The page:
How to know if your speech topic fits
Have a few speech topic ideas but unsure which is the best fit?
Or perhaps you want to learn what the current hot topics are for a certain industry?
Knowing which topic or topics best fit a particular organization or industry is crucial for your speaking business. You won’t be hired to speak if your speech isn’t relevant for them. Make sense?
Even if you’re submitting a Call for Programs, your program won’t be selected by the planning committee if your speech topic isn’t applicable and pertinent to their issues they are facing.
I encourage you to read my recent blog about how to properly submit a Call for Programs, because you’ll understand that submitting Call for Programs at conferences is one of the best ways to get PAID speaking gigs.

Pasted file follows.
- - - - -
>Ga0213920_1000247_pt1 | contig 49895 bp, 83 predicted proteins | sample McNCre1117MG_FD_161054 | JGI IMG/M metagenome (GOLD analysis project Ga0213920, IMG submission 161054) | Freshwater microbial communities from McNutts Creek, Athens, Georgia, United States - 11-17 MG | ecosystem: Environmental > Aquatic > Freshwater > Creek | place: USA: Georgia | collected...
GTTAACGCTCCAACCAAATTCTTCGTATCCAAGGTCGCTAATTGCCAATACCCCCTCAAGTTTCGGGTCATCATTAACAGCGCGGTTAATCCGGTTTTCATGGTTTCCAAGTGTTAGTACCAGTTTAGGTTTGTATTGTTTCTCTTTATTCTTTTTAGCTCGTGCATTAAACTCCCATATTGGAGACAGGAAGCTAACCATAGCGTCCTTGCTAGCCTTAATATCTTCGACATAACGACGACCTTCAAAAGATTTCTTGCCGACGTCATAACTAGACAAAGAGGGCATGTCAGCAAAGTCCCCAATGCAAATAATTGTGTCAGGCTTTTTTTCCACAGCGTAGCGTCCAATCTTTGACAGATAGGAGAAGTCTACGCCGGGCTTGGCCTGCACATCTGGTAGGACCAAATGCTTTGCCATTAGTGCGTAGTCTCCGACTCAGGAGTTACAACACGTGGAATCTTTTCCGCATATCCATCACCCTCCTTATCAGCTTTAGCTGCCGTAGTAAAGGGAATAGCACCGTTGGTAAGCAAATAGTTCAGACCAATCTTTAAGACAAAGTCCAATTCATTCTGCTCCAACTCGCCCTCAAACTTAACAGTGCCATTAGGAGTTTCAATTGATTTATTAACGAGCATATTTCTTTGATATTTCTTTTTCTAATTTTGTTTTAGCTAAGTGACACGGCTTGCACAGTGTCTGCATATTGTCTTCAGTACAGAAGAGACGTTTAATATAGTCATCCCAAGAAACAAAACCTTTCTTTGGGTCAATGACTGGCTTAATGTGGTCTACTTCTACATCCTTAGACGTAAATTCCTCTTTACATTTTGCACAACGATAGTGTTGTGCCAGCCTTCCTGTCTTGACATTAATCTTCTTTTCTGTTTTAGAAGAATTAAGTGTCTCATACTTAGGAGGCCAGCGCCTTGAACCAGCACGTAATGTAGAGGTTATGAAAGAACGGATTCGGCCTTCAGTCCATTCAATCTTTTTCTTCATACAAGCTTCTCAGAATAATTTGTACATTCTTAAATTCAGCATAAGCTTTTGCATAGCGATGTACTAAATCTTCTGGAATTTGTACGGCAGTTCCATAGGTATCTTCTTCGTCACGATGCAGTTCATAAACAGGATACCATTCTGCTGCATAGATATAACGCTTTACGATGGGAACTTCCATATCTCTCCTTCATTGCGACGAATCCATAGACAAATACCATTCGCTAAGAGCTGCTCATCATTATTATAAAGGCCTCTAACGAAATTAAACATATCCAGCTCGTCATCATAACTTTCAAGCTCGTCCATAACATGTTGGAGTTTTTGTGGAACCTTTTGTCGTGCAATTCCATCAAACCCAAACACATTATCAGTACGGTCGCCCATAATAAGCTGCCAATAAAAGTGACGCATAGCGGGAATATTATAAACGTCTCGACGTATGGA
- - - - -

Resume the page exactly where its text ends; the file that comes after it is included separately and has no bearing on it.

So whether you are just starting out in your speaking business or you are wanting to get more serious about your speaking and take it to the next level, knowing you have a great topic is vital as a professional speaker. Yes or yes?
But how do you know which topic is best? This is key.
First, here’s a little back-end story to how I learned this …
When I first started speaking, I focused on the collegiate industry. Because I worked in Student Affairs, I understood not only the collegiate speaking market but also the issues facing college students. As a Director of Student Activities, Fraternity and Sorority Life Advisor, Orientation Director, and Dean of Students, I designed a keynote speech relevant for each “type” of college student. I didn’t know it at the time, but this strategy was key to my success.
When I first started speaking to professional groups several years later, I wasn’t even sure who my target audience should be. I was all over the place in terms of industries, audiences and topics.